New Tractor Tug for Jones Marine Group
- The David J just off the Sylte Shipyard on the Fraser River (Photo courtesy of Haig-Brown/Cummins)
- GA courtesy of A.G. McIlwain Ltd.
- The Z-drive tug David J meets the water for the first time (Photo courtesy of Haig-Brown/Cummins)
- The tug floats off the launch cradle and finds her waterline (Photo courtesy of Haig-Brown/Cummins)
- The Burrard Iron hawser winch is directly in front of the wheelhouse (Photo courtesy of Haig-Brown/Cummins)
- The well laid out bridge includes a forecastle access hatch (Photo courtesy of Haig-Brown/Cummins)
- The David J’s twin 1,200 HP Cummins KTA38 mains (Photo courtesy of Haig-Brown/Cummins)
- The David J at an idle (Photos courtesy of Haig-Brown/Cummins)
- Daryl Jones at the launch of the David J (Photo courtesy of Haig-Brown/Cummins)
Steady, smooth, powerful, highly maneuverable: these were comments from mariners on board for sea trials of Jones Marine Group’s new tractor tug, David J. The new workboat was put through its paces in fine form. The boat is an A.G. McIlwain-designed 53 by 26.5-foot handy-sized tractor tug with a hefty14-foot molded depth. The beam offers remarkable stability, while the length allows the tug to work in tight spaces.
Built by Sylte Marine of Maple Ridge for Jones Marine Group Ltd, of Chemainus, it is, as company president Daryl R. Jones explains, “a new breed for us, so we have brought in Don Westmoreland, a retired captain who has operated Z-drives in the port of Vancouver. He will be training my crew.”
Jones has built a successful company with a fleet of nine boats. Until now, all were conventional drives. One, the Helen J, has the same Cummins KTA38 engines as the David J, but with an 850 HP rating and conventional drives. It is also a McIlwain/Sylte tug. The Jones firm handles all the ship docking for Chemainus, Crofton and Nanaimo on Vancouver Island. “The ships are getting bigger,” explained Daryl Jones, adding that, “the pilots are accustom to have Z-drives in Vancouver.” He expects that the new tug will be able to handle most ships, especially those with bow thrusters, on its own.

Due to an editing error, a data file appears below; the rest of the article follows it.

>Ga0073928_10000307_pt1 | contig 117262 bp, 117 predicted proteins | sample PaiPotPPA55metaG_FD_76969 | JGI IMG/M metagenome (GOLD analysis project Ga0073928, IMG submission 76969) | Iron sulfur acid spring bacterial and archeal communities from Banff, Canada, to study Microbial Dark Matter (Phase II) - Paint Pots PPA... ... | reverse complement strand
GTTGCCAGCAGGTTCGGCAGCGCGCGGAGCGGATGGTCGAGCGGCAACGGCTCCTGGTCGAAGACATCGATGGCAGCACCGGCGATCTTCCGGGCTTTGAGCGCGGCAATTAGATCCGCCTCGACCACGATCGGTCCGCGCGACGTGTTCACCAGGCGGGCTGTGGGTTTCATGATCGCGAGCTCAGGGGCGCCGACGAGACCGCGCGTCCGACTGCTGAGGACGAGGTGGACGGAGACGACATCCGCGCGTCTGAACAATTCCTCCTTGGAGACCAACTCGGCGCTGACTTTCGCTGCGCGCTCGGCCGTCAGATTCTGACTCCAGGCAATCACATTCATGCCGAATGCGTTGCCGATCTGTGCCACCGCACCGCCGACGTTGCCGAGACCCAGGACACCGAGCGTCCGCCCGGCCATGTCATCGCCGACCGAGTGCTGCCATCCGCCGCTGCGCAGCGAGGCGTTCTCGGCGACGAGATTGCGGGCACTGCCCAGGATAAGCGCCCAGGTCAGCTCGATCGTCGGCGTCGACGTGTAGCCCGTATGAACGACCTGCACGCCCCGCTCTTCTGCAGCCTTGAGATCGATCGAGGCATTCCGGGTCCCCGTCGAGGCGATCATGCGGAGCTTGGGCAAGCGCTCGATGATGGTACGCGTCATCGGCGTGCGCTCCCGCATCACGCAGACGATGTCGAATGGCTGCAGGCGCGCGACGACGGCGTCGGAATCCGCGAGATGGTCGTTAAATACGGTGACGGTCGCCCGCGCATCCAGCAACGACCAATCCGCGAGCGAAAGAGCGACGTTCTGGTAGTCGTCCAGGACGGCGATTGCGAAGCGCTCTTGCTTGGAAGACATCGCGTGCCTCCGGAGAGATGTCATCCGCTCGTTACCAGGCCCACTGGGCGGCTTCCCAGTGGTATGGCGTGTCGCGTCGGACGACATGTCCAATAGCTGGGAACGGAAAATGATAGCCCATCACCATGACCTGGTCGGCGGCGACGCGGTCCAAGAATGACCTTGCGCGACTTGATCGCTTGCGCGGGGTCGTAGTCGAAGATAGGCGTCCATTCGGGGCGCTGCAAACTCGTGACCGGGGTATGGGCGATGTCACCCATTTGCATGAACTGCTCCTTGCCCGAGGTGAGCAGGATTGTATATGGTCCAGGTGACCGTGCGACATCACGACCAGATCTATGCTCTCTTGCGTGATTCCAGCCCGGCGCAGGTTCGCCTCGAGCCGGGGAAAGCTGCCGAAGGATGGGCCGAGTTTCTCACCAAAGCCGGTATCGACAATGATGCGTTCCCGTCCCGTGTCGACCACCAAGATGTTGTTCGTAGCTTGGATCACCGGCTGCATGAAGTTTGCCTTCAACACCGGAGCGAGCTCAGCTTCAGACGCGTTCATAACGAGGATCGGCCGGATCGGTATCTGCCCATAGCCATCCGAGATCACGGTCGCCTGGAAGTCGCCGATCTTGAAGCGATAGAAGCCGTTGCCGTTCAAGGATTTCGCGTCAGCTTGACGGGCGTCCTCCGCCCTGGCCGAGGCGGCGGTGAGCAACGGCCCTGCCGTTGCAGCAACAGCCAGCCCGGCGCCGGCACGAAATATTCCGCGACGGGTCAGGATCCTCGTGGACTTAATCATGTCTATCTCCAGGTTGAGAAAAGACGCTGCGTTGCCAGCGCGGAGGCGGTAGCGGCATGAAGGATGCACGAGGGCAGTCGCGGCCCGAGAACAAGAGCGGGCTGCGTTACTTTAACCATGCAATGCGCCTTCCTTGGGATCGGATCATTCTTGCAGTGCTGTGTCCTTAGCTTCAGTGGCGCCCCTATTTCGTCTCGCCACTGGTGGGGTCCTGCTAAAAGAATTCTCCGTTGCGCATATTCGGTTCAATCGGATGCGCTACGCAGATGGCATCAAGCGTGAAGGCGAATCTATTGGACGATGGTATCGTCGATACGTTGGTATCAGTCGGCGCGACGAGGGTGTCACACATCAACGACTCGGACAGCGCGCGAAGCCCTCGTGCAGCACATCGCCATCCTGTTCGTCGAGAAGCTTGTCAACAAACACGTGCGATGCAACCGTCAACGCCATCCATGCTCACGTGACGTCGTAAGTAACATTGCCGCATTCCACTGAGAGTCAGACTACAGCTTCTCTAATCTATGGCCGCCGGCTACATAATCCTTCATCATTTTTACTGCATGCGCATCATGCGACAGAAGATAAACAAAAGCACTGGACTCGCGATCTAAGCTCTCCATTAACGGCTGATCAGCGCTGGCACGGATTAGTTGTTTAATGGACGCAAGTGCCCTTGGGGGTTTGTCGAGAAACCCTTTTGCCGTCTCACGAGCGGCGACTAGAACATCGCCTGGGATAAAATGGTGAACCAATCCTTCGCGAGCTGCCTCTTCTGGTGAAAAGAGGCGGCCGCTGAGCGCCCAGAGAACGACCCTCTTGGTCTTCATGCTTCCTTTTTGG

The compact tug packs significant power with a pair of IMO Tier II compliant, Cummins KTA38-M2 mains each delivering 1,200 HP at 1,800 RPM through carbon-fiber shafts to a pair of Rolls-Royce Marine US155 P14 Z-drives, with fixed props in nozzles. The soft mounted engines and carbon-fiber shafts serve to isolate vibrations and noise from the tug’s hull.
The wheelhouse if further isolated on soft mount pedestals to provide improved crew comfort. The controls are mounted on two consoles port and starboard of the operator’s central position. An angled hatch set forward between the pedestals provides access to the large forecastle.
The starboard console includes the winch controls so that the mate/deckhand, in a two-person operation, can step into the wheelhouse from the foredeck and work the winch while in direct contact with the captain. An additional set of controls is mounted near the hawser winch that was supplied by Vancouver’s Burrard Iron Works. “I thought of putting a towing winch on it as well,” said Jones, whose firm also tows log booms, “But I decided that I didn’t want to put those Z-drives anywhere near logs. So it will be a dedicated ship hander.”
Like the rest of the Jones Marine fleet the David J will operate as a two-person day boat. A pair of crew boats, including a big RIB that cruises at 30 knots and can do 45 knots, provide quick crew changes when the boats are working.
A sad note was the death of respected yard owner and founder Earling Sylte between the time of the David J’s launch and sea trials. In recent months, Sylte had been handing more of the operation of the yard off to his manager Tom Warner, and the yard, which has an additional tug under construction, is expected to continue.